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Part-timers fight back in REP forum

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Real Estate Professional | 09 Mar 2015, 10:17 AM Agree 0
So-called part-timers are fighting back in the REP forum, arguing their services are just as good – or even better – than some full-time agents.
  • | 09 Mar 2015, 11:53 AM Agree 1
    I know a part time agent who could not get his clients into a property quickly enough before it sold because of his schedule. While it's not everyday that a home sells on day 1 for this reason alone part time agents need to let their clients know that this could happen. It's the reality of working a 40hr week in another job. Not to mention I think the employer should know too. As an employer I would be furious to know my employees are browsing MLS on my time and calling in sick to do deals.
  • Ken in Kamloops BC | 09 Mar 2015, 11:55 AM Agree 1
    Call me crazy, but my experience by and large is that part-timers are part-time for a reason. They lack the professionalism, talent, and commitment to succeed as a full-time real estate professional, and need that other job to make ends meet. I get that there are exceptions to every rule, but I don't want to be "that guy" that greets my seller when they walk in the door of Home Depot on Saturday afternoon, or picks them up from a restaurant in my a pro, be full-time, your clients deserve that.
  • Hard Worker | 09 Mar 2015, 12:10 PM Agree 0
    I am part time only to build my client base until its sufficient to earn a steady living without the winter soft spots etc. I have been "part time" as some call it for a few years and have been more successful than alot of full time desk sitter agents in a 40 agent office ( 4th in ranks ). I am completely dedicated to my clients satisfaction and requests and make sure everything is done in a timely manner... maybe its my work ethic but being part time is a word cause I work 16plus hours a day most of the time thats not "part time" to me !!!

    Cheers to all and sign those waivers !!!
  • Rick | 09 Mar 2015, 12:23 PM Agree 1
    I think the argument of whether or not part-timers can properly serve their clients will depend on the nature of their full-time job. I've co-operated with part-timers that simply can't make a call or write an email during the day. But hey, once 5pm rolls around they're all over it. To me that is unacceptable. However, if you can somehow book in a showing, prepare an offer, respond to inquiries, etc all while at your full-time job, then perhaps it can work. And to "Hard Worker", if you're so successful and rank 4th in your office, why do you still have a full-time job? Makes no sense to me, so I have a hard time believing it. If I was 4th in my office I would be doing over 40 deals a year and I certainly couldn't hold a full-time job at that rate. Personally, I am a full-timer in this business and I've yet to work with a part-timer that creates enough time to "do" the job. I do not want to nor should I have to wait until the clock ticks 5pm to hear back from you when we're in the middle of a deal. But hey, if you have that much flexibility at your job that you can make it work then so be it, as long as you are adequately servicing your clients, and those around you -- I have to imagine this is quite rare.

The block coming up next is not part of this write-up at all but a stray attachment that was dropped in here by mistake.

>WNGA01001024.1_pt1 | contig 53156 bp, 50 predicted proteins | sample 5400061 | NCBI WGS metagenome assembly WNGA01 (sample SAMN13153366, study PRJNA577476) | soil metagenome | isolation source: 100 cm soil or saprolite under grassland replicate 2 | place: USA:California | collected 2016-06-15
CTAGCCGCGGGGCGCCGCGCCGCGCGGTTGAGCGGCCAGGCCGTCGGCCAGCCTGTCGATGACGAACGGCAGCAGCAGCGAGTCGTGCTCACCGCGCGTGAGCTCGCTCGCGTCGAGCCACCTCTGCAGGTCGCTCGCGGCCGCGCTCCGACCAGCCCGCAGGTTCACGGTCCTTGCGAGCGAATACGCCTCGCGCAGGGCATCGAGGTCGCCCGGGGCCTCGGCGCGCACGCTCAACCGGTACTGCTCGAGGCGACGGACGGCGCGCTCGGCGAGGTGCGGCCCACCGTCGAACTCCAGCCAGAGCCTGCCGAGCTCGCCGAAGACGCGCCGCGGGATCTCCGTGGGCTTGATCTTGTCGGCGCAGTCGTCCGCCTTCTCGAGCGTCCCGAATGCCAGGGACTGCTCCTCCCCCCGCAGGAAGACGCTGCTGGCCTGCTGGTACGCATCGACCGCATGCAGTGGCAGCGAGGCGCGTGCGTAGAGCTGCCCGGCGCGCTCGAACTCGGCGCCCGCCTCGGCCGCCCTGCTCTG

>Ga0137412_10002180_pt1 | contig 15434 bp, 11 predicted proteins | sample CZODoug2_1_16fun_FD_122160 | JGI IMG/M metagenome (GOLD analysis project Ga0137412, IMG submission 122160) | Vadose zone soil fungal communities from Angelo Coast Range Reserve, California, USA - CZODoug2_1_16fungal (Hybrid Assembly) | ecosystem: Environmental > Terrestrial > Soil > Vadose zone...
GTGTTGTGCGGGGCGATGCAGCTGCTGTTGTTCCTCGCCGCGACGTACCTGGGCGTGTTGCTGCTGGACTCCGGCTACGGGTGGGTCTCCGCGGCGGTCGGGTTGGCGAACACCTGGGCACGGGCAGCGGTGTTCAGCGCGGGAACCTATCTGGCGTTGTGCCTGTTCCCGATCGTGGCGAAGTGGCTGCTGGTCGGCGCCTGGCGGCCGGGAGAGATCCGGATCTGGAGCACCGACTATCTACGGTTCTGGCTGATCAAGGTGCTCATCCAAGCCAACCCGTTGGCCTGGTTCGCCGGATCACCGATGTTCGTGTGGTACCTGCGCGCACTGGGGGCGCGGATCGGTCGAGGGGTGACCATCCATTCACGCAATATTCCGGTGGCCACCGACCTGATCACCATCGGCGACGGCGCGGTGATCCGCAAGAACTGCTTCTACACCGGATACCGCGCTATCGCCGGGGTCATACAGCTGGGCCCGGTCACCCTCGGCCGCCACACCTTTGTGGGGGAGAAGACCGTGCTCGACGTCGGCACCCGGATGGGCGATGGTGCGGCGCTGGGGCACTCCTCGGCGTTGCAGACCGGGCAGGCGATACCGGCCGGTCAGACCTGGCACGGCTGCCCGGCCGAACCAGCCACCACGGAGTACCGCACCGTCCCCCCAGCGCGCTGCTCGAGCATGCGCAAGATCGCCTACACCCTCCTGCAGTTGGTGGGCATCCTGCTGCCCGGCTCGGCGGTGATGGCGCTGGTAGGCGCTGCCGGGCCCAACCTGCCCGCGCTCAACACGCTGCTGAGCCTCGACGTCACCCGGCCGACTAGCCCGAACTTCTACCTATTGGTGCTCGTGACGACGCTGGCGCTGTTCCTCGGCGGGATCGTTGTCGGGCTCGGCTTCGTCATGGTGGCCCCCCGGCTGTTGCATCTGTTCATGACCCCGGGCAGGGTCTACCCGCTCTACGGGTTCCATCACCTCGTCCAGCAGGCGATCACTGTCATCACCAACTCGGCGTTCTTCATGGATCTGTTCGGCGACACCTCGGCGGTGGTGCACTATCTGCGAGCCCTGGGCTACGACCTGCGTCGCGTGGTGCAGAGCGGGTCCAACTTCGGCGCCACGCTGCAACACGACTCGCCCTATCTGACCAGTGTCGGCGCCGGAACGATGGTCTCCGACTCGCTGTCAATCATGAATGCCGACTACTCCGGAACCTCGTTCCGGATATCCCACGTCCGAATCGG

• Full Time Agent | 09 Mar 2015, 12:58 PM Agree 1
    I see nothing wrong with working a part time job for the first couple of years of your career (assuming it's a flexible job that allows you to be a Realtor first). However, if you've been working as a Realtor for a couple years, and you still need a second job, you're not a good agent. If you were a good agent, you'd be receiving enough referrals and repeat business to prosper without a second job.

    Working as a part time Realtor doesn't necesarilly make you a bad agent, but it does allow too many bad agents to stay in the business. The market is speaking, perhaps we should be listening?
  • Great Service | 09 Mar 2015, 02:16 PM Agree 1
    I really do not like the term "part-time" as whenever I am doing anything with real estate, I put real estate first. Some "full-time" sales people do not put in full-time hours. Also, some full-time sales representatives do property management or buy investment properties... does that make them part-time?

    Even though, I have a career besides real estate, I have the flexibility to answer my phone and return emails immediately, and also to book appointments. I have tons of vacation, and work flex-time, so for me, it is the best of both worlds. Also, most of my clients work days. I enjoy both my careers, and wouldn't want to choose.

    I give my clients great service, and in addition, I build each of my listing client's their own website to advertise their home. The contacts that I make with my day position are great, and my employer hired me knowing that I was a real estate sales person.

    I think that providing great service is what is important.
  • nrs | 09 Mar 2015, 02:22 PM Agree 0